I remember our last “normal” day – It was Wednesday, August 3rd 2011. It was a partly cloudy, windy day in the Upper Peninsula – about 65 degrees. Not a bad day for making the eight hour drive home from our vacation in Munising. We had just spent four days up north at my aunt’s cabin, fishing, swimming, reading and being lazy – it was an amazingly perfect vacation. We had a lot of fun and even spent a couple days with my parents before heading home to go back to our real lives. Going home was a bummer, but we didn’t mind. We both had work to get back to and we were waiting for the final word on a house we had put an offer on months before. We were happy.
When we pulled into the parking lot at home, Justin got out of the car and said he couldn’t feel his foot. After an eight hour drive, I figured it was normal and even poked fun at him – calling him an old man. We both figured it would go away, no big deal. The next day I went to work and he went to a big work meeting (even though he was still technically on vacation) – when I got home from work that day he told me he still had no feeling in his foot and it was actually kind of tingly. I thought it was strange, but really didn’t think it was a big deal. Justin had a friend who was in the process of finishing his bachelors in nursing at the time and Justin had him check out his foot before they took off to play disc golf for the rest of the afternoon. His friend made a comment that he really needed to get his foot checked out, just in case, but they were still going to go disc golfing after they visited the doctor. So, I stayed home and emptied out my DVR, while they went to urgent care.
I don’t know the details of events of the next few hours so I will paraphrase: While in urgent care, the doctors had a hard time finding a pulse in Justin’s right foot but thought they might not have the right equipment to do so and they sent Justin to the emergency room to have everything checked out. At about 9 o’clock that night, I got a call from Justin. He told me that he had been checked out by quite a few doctors and they couldn’t find a pulse in his foot and they were preparing to do emergency surgery if necessary. I got in my car.
When I found Justin in the ER, he was laughing and having fun with the staff, but I was panicking. Surgery? Emergency Surgery?!?! How did this happen? WHAT was happening? I was pretty much going crazy. At about midnight, the doctors decided that it wasn’t necessary for Justin to have surgery right then, but they wanted to keep him overnight so the vascular surgeon could see him in the morning. The three of us spent the night in a very nice, private hospital room – I got about 15 minutes of sleep. Justin got very little sleep as they have to check his vitals every hour or so. Overall it was not a fun night.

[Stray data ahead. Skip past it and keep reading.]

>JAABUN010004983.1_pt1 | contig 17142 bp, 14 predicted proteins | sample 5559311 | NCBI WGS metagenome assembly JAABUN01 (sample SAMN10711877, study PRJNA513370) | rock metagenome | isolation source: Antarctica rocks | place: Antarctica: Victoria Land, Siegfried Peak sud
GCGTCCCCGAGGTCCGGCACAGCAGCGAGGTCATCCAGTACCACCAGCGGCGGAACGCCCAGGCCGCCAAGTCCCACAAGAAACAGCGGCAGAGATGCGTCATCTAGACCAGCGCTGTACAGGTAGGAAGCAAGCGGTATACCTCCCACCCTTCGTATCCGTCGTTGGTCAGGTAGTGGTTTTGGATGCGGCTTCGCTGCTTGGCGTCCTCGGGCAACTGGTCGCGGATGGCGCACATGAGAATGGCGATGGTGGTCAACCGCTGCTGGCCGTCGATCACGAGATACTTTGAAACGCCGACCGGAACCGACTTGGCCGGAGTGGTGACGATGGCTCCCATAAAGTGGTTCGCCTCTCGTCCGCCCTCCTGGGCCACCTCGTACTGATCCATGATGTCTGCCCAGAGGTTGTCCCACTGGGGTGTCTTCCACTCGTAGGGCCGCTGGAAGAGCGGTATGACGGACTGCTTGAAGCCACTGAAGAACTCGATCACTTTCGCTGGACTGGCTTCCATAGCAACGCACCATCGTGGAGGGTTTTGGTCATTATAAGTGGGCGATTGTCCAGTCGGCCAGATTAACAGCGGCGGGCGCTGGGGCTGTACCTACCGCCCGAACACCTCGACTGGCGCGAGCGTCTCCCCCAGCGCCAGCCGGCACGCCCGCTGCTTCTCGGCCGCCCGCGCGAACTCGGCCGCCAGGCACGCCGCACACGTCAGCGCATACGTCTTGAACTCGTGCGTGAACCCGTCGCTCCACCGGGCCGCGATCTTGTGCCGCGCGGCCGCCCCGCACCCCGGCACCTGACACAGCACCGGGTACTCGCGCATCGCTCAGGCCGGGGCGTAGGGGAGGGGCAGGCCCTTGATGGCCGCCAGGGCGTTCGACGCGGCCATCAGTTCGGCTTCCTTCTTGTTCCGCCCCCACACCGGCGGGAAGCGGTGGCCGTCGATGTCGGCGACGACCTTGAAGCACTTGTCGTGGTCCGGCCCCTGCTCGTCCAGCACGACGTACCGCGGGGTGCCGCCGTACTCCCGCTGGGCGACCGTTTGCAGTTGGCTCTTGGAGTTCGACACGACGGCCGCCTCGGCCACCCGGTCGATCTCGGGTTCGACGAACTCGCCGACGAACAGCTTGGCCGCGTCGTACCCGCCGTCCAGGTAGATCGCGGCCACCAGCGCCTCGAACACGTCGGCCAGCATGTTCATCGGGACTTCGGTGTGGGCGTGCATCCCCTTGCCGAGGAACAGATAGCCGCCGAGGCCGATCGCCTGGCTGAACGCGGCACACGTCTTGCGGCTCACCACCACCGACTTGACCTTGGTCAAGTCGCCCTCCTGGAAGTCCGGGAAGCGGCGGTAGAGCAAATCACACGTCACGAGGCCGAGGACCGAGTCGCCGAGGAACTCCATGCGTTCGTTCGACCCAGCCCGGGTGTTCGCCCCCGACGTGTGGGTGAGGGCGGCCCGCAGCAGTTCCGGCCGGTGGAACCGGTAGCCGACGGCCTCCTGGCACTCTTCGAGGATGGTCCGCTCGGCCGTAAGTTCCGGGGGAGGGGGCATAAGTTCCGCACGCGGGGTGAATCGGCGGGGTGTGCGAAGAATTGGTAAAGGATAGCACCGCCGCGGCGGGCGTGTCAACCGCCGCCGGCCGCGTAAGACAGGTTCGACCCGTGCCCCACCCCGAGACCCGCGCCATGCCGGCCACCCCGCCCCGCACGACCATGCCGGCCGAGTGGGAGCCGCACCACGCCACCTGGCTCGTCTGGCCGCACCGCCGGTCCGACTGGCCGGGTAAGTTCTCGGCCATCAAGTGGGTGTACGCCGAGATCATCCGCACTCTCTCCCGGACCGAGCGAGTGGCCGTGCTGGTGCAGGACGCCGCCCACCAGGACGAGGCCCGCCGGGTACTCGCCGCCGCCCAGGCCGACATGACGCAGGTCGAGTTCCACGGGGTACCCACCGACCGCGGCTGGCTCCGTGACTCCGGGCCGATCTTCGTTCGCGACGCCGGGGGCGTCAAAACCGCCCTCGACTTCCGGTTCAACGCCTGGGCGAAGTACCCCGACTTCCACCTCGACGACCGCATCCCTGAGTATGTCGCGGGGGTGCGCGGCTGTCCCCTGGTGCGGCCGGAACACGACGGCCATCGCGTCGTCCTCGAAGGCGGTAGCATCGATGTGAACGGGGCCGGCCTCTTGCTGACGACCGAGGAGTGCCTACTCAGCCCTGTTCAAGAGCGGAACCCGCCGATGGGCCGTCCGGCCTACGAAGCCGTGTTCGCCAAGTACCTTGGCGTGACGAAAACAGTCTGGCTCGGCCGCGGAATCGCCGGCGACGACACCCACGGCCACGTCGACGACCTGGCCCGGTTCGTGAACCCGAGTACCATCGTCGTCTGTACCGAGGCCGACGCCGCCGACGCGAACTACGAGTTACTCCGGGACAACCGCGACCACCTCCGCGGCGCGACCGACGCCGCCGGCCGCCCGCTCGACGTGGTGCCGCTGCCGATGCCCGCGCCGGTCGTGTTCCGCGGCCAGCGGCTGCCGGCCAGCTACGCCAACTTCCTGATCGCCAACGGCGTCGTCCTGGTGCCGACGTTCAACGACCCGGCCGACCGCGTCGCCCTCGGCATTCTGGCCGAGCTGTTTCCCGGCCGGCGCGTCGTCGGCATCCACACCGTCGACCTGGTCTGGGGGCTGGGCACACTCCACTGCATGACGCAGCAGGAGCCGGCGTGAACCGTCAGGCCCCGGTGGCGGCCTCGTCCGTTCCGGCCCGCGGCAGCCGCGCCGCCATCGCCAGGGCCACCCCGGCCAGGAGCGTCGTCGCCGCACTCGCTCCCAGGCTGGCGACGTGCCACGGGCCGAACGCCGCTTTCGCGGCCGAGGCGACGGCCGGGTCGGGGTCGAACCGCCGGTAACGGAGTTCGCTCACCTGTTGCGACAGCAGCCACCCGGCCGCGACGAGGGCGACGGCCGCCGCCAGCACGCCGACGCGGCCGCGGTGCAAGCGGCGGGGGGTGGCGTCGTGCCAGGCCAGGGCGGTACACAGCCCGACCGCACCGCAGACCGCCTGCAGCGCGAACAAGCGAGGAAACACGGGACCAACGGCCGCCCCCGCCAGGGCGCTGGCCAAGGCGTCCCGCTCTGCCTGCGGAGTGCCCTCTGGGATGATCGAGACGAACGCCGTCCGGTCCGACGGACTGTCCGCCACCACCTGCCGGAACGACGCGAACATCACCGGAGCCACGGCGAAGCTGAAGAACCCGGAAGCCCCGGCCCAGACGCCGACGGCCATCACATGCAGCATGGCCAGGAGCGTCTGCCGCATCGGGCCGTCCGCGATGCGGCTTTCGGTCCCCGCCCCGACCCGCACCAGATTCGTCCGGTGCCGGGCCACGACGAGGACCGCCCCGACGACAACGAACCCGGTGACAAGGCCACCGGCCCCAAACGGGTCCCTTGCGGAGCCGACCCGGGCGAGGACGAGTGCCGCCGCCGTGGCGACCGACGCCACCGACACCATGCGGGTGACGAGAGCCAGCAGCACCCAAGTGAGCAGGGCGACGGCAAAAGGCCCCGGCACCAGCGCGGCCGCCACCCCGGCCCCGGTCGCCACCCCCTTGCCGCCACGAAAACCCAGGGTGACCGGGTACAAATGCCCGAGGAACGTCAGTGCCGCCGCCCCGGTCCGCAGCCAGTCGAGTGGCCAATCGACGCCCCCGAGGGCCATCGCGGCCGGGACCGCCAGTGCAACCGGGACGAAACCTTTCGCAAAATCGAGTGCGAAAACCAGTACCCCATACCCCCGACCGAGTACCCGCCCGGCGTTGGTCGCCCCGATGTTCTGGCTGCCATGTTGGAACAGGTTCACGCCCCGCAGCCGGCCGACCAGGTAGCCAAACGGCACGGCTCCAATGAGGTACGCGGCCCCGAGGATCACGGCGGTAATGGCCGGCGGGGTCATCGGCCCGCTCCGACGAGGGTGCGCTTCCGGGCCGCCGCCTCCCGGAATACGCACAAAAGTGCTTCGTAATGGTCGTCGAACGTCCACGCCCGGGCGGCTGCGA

The next morning after we spoke with the vascular surgeon and numerous tests later, they diagnosed Justin with popliteal artery entrapment syndrome. It’s an issue that happened when he was developing before he was born. Readers Digest Version: the artery carrying blood from the thigh to his foot developed inside of his calf muscle instead of around it. His calf muscle was squeezing off the blood supply to his foot. A few more hours without going to the hospital and Justin would have lost his foot. (P.S. I feel totally awful about calling him an old man now). With constant monitoring and preparations to go into surgery if needed, they scheduled the surgery for Monday (at this point it was Friday morning). They put him on blood thinners and kept him under constant watch in the hospital.
I know you’re thinking – “um…what the hell does this have to do with cancer?”…
I’m getting to that 🙂
The results of one of the 10,000 tests that Justin had done over that weekend showed some enlarged lymphnodes in his abdomen. The vascular surgeon said it could just look big on the scan because Justin is so thin, but they wanted to biopsy one of them and bring in a hematologist while they were in surgery on Monday just to be sure. This seemed super scary at the time but honestly, no one really made a big deal of it…it just seemed like something they were double checking. Everyone’s main concern was his leg and the artery bypass surgery on Monday. Looking back, I wish I could have that carefree (lets face it, I was a basket case, my husband was having emergency surgery on his leg, but in terms of what I have gone through since then, this was nothing) feeling again, even if it’s just for a few minutes.
Little did I know the worst days of my life were not too far into the future…